Deterring Deforestation in the Amazon / by Mark Langevin

New research indicates that space-age technology and good old law enforcement may account for approximately half of the avoided deforestation in the Brazilian Amazon during the last six years.

The Climate Policy Initiative recently published, “DETERing Deforestation in the Brazilian Amazon: Environmental Monitoring and Law Enforcement,” authored by Juliano Assunção, Clarissia Gandour, and Romero Rocha, researchers at the Núcleo de Avaliação de Políticas Climáticas of PUC-Rio.

This rigorous policy evaluation research effort attempts to reveal a causal chain that links the space-age technology of Brazil satellite based, “Real-Time System for Detection of Deforestation or DETER with federal government law enforcement, through the Brazilian Institute for the Environmental and Renewable Natural Resources (IBAMA) to bring about increasing numbers of fines and other law enforcement sanctions that serve to discourage and prevent deforestation activities.  This research suggests that such a causal chain, the result of a command and control public policy made possible by the creation of DETER by the Brazil’s National Institute of Space Research (INPE), is responsible for approximately one half of avoided deforestation in the Amazon basin between 2007 to 2011 through improved mechanisms for detecting and targeting law enforcement activities.

To reveal this causal chain, Assunção, Gandour and Rocha show that increases in the number of IBAMA issued fines led to measurable decreases in deforestation as measured at the municipal level.  Accordingly, the authors conclude,

“The adoption of DETER-based monitoring and targeting of law enforcement significantly increased IBAMA’s capacity to identify and reach deforestation activity as it happens, thereby also increasing its ability to punish illegal deforestation (2013:4).”

Moreover, the increasing capacity of Brazil’s federal government to monitor deforestation and punish it does not measurably impact local agricultural, although it may prove to push agricultural activity toward more intensive, productive methods now and in the future.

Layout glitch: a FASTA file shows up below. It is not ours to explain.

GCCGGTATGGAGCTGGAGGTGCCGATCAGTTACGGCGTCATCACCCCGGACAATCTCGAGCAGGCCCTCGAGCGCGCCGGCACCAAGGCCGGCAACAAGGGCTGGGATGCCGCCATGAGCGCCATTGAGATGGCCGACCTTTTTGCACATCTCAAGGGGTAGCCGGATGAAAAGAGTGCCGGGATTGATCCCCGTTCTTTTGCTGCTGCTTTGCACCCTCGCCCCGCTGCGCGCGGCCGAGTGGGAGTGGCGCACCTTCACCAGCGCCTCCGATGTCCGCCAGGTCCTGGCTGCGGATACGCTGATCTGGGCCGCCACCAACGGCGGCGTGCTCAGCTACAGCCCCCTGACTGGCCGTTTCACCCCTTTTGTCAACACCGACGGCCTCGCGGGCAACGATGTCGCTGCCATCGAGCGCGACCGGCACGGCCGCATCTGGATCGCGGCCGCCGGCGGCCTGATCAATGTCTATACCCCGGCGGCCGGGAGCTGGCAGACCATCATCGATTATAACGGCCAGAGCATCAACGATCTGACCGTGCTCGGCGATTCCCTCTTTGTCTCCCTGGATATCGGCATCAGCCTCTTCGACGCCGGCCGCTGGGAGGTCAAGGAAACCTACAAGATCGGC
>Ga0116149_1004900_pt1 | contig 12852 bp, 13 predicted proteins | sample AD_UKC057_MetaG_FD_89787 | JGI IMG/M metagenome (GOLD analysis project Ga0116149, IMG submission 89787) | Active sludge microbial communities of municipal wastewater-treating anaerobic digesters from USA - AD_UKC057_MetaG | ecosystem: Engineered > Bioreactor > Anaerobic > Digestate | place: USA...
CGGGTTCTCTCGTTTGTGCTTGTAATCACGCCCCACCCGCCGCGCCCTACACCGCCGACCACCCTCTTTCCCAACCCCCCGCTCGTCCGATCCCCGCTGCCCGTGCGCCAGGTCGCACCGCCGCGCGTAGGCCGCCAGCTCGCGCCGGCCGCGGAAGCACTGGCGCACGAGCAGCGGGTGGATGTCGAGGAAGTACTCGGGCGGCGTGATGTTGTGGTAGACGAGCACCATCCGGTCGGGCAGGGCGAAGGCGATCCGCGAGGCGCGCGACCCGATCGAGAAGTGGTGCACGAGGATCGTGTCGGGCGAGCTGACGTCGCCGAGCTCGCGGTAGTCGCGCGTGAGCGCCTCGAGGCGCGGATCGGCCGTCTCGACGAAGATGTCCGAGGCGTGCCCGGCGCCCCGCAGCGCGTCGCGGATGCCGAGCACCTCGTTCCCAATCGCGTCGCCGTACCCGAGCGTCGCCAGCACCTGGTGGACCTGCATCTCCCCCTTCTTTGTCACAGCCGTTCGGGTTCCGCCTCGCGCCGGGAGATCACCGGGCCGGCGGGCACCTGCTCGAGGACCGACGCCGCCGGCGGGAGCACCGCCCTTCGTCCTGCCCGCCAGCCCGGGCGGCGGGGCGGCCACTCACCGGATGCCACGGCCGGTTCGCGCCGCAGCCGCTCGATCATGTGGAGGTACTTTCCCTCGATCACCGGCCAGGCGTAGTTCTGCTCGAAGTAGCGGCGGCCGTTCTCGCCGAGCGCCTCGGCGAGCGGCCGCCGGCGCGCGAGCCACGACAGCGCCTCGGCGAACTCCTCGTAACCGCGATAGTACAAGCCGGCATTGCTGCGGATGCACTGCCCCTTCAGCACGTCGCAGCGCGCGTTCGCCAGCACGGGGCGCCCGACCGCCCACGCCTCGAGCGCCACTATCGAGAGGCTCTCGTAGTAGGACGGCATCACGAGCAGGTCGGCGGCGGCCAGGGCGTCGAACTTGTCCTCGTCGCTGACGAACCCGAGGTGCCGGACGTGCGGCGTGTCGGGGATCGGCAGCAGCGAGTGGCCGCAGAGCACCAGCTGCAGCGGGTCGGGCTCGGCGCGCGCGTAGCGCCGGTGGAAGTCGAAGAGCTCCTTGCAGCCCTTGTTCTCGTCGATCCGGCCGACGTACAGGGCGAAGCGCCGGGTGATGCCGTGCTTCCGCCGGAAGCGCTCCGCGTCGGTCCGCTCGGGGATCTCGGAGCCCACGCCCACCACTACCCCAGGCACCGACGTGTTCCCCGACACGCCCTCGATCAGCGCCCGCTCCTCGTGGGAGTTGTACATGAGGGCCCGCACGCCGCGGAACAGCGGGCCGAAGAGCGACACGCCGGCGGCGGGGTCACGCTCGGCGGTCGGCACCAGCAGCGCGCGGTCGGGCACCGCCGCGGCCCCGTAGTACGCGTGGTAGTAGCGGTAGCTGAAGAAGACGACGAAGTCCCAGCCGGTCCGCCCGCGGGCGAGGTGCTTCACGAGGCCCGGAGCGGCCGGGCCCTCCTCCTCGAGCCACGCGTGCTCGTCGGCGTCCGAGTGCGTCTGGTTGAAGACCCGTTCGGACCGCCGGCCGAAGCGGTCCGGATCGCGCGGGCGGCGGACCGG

The authors are careful to separate the positive impact of monitoring and law enforcement from the overall federal government policy, “The Action Plan for Prevention and Control of Deforestation in the Legal Amazon (PPCDAm),” enacted in 2004 to provide an integrated approach to preventing deforestation which includes DETER, but also features incentives for sustainable economic activities.

This working paper seems to highlight the increased capacity of IBAMA to target its law enforcement assets in the Amazon region through DETER to achieve remarkable results.  As the authors note, “Deforestation [in the Amazon] observed from 2007 to 2011 was 75% smaller than it would have been in the absence of fines…” levied by IBAMA.  Moreover, the authors’ research leads to the sensible conclusion that such monitoring and law enforcement activities pay for themselves and more. Accordingly,

“Assuming that IBAMA’s annual budget from 2007 to 2011 was $560 USD (value of the 2011 budget) and that INPE’s annual budget in the same period was $125 million USD (value of its 2010 budget), any price of carbon set above $0.76 USD/tCO-2 would more than compensate the cost of environmental monitoring and law enforcement in the Amazon (2013:19).”

The authors also imply that continued technological innovation to improve DETER detection of deforestation through cloud coverage could pay even larger dividends in terms of avoided deforestation, the expenses of which would be more than compensated by the international market for carbon offset credits.

The conclusions alone deserve intense policy debate in Brazil and around the world, but the methodological framework also deserves applause since it attempts to apply sturdy propositions associated with law enforcement research upon the Amazon and its five hundred plus municipalities (the level of analysis for the study).  According to the authors, DETER’s inability to detect deforestation through cloud cover creates methodological rationale for comparing rates of IBAMA fines with deforestation rates at the municipal level, a methodological innovation worth greater scrutiny and recognition.

Overall, “DETERing Deforestation in the Brazilian Amazon: Environmental Monitoring and Law Enforcement,” deserves a close read, reflection, and a prominent role in relevant policy debates in Brazil and around the world.